Three members of the CUP team (Jane Battersby, Murray Leibbrandt and Harro von Blottnitz) attended the launch conference of ARUA (African Research University Alliance) in Accra, Ghana on 2-4 April 2017.
“ARUA, a partnership of research universities in Africa, was launched in early 2015 as a response to the growing challenges faced by African universities. The alliance will form a hub that supports centres of excellence in many other universities across the continent. The focus is on building indigenous research excellence to enable the continent to take control of its future and assert itself as a powerful global force.” https://www.uct.ac.za/usr/news/downloads/2016/UCT-research-across-networks.pdf
The conference focused on 13 strategic thematic areas identified by ARUA, including Food security, poverty and inequality, unemployment and skills development, mobility and migration, good governance, energy, and urbanization and habitable cities – all themes addressed within CUP.
CUP looks forward to seeking synergies with new partners across Africa to advance research, policy and the intersections between the two.
James Duminy has recently published his paper “Ecologizing regions; securing food: governing scarcity, population and territory in British East and Southern Africa” in Territory, Politics, Governance.
It can be accessed here: http://www.tandfonline.com/eprint/Iiks3SAzuChNpvWfTFkf/full (If you don’t have access to the journal and want a copy, please email firstname.lastname@example.org)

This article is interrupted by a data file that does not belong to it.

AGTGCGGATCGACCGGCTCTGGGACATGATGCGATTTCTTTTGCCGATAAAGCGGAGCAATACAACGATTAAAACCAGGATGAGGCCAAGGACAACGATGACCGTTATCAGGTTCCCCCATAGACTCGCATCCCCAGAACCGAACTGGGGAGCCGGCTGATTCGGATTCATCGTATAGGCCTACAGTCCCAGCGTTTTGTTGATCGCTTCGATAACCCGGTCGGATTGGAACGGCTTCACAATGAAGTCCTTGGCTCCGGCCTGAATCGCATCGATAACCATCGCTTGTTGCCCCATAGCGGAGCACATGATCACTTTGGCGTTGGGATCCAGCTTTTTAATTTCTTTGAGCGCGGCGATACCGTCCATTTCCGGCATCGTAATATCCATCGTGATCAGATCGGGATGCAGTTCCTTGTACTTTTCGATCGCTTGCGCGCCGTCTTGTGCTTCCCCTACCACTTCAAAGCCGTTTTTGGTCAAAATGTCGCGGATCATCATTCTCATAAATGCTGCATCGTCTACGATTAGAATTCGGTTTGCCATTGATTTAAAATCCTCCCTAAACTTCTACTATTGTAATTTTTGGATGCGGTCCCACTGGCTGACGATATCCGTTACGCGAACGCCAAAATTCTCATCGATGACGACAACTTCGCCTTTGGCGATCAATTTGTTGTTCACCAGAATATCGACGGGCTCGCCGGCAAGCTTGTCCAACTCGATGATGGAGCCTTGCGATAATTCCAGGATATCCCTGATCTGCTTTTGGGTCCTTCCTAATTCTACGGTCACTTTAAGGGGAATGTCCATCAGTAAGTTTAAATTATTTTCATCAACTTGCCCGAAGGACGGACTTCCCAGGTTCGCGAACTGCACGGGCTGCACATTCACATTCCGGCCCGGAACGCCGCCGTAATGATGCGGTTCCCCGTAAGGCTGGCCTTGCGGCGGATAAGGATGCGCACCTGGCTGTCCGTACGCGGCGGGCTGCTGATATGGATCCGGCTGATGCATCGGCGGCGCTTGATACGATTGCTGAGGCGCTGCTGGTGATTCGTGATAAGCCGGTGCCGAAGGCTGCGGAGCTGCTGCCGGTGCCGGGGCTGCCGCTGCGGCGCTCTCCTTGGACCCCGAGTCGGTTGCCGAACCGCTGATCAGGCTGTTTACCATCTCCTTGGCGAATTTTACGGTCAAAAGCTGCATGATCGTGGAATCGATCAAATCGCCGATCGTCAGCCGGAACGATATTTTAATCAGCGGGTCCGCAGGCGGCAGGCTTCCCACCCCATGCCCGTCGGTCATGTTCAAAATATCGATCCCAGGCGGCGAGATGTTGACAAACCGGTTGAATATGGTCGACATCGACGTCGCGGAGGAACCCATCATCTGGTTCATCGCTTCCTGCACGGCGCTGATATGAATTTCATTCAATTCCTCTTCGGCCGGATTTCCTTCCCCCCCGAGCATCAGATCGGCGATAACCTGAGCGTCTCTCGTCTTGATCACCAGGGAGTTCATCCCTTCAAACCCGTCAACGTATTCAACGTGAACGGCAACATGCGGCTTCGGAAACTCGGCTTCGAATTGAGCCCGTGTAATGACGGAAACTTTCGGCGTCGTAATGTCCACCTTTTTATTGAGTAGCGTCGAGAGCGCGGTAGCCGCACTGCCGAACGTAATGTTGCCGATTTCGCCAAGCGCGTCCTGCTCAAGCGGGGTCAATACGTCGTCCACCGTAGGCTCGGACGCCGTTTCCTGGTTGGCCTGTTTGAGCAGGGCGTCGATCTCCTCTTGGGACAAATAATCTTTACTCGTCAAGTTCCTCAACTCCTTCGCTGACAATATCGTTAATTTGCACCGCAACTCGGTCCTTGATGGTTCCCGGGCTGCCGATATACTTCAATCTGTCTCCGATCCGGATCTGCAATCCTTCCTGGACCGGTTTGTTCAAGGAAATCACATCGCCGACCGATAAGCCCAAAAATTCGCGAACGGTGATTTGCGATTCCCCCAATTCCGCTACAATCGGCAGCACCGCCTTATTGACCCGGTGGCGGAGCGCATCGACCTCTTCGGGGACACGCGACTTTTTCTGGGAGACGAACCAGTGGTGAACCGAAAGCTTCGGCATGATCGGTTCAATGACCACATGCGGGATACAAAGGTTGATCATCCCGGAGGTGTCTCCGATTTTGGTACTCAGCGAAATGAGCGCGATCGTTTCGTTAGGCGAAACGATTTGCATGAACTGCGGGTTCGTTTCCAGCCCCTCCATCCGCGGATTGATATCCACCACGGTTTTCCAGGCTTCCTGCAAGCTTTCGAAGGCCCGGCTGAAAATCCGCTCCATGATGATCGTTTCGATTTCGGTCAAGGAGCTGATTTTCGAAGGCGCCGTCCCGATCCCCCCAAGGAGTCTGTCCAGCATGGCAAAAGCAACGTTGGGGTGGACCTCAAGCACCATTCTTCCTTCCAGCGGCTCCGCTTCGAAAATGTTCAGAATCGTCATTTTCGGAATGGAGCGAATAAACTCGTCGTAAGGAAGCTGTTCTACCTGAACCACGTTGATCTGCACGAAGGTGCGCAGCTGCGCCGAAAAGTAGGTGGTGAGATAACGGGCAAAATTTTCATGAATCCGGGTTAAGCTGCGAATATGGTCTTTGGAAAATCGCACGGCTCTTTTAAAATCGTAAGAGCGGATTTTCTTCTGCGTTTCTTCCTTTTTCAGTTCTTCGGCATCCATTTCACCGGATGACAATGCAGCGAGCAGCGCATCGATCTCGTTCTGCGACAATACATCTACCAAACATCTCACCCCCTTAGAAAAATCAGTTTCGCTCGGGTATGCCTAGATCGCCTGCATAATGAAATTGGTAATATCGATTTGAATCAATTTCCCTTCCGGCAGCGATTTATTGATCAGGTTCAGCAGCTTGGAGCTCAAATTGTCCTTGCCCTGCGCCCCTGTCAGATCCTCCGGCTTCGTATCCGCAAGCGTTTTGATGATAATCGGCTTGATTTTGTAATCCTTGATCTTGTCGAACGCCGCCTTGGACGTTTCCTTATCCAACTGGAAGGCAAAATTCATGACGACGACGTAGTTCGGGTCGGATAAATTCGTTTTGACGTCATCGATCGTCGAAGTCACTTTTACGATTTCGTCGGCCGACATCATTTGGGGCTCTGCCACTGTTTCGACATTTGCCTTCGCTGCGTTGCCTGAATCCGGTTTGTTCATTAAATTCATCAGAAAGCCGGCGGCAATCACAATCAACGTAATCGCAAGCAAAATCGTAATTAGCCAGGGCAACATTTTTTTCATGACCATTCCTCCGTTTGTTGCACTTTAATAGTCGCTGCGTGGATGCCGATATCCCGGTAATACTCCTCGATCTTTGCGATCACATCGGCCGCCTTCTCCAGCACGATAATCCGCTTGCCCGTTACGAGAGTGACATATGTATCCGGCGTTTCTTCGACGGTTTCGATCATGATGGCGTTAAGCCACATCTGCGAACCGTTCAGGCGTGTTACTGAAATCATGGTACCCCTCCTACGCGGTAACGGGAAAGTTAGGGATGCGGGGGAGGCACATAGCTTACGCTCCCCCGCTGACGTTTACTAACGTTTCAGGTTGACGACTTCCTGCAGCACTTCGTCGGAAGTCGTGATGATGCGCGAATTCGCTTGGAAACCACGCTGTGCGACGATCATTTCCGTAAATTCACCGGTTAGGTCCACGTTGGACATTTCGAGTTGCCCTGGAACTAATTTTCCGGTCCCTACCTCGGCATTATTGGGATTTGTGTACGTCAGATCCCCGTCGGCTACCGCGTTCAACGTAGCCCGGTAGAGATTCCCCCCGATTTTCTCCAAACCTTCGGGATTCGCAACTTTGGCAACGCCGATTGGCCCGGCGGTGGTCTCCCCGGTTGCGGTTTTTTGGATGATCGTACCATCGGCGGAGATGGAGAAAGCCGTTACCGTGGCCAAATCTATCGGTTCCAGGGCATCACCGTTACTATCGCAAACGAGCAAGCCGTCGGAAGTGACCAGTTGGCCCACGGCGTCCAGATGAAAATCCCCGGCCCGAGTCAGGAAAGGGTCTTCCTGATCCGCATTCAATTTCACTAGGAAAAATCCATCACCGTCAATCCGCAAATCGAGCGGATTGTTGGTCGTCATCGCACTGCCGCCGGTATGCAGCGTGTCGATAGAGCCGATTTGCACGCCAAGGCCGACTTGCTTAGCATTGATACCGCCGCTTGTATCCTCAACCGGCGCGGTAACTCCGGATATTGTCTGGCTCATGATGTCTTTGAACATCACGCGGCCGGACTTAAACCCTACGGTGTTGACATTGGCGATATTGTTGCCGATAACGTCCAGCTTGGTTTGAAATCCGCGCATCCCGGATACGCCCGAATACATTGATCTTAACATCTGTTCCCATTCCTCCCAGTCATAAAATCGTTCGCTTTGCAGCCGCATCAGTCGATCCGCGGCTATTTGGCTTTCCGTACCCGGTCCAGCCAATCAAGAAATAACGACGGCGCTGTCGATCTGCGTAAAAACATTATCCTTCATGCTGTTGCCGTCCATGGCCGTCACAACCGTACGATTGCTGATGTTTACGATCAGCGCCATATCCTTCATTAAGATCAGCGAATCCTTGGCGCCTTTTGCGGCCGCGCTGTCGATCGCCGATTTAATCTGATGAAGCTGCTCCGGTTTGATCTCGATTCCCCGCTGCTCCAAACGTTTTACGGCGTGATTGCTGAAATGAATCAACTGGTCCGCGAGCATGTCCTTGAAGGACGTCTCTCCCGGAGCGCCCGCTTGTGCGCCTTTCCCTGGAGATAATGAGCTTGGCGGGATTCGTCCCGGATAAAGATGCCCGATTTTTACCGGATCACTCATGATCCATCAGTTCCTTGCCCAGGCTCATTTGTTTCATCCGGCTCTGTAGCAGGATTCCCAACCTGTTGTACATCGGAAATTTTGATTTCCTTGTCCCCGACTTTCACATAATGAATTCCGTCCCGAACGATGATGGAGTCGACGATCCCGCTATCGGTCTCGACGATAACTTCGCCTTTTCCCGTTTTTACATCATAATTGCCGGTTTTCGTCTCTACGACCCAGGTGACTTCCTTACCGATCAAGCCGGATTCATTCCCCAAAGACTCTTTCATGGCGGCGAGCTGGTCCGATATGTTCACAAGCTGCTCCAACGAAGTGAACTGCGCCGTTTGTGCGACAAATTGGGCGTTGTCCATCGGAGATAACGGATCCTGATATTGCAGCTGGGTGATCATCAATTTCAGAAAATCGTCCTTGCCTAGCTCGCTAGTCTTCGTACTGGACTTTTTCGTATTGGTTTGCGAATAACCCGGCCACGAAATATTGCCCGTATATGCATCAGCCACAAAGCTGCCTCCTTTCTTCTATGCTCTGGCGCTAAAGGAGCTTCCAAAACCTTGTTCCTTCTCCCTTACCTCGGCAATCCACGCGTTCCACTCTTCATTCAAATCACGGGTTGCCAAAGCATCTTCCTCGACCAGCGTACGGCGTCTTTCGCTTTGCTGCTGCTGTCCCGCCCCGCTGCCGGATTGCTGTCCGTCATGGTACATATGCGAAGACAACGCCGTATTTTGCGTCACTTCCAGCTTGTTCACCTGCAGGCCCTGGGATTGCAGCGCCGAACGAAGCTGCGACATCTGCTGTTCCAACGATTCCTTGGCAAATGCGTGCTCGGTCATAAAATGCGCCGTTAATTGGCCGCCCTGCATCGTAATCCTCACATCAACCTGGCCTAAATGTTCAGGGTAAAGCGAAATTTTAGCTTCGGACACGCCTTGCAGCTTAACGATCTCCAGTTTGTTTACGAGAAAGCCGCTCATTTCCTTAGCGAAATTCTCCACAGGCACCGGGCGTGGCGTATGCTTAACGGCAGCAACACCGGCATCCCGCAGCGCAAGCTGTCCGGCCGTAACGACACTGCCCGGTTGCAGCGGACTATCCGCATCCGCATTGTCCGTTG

Abstract: “The focus is on the government of food systems in British East and Southern Africa in the mid-twentieth century, and the influence of ecological science on late colonial governmentality. The aim is to contribute to current debates emphasizing the need to uncover the political and historical specificities of territory, as well as to broaden the concept beyond its legal, political-economic and strategic features, and the bounded scale of the nation-state. It is argued that a focus on colonial problematizations of government, through the lens of food, contributes to these discussions in at least two ways: First, by producing substantive knowledge of a context under-examined in the literature on territory. Second, by contributing to the theorization of territory in broadening its ambit to include ecological knowledge and practices oriented towards the calculative political control of earth processes, and caring for various systemic relations between matter and life. Governing colonial food systems linked a range of economic and ecological problems and hence food provides a suitable lens to study the historical interrelations of biopolitical and geopolitical techniques.”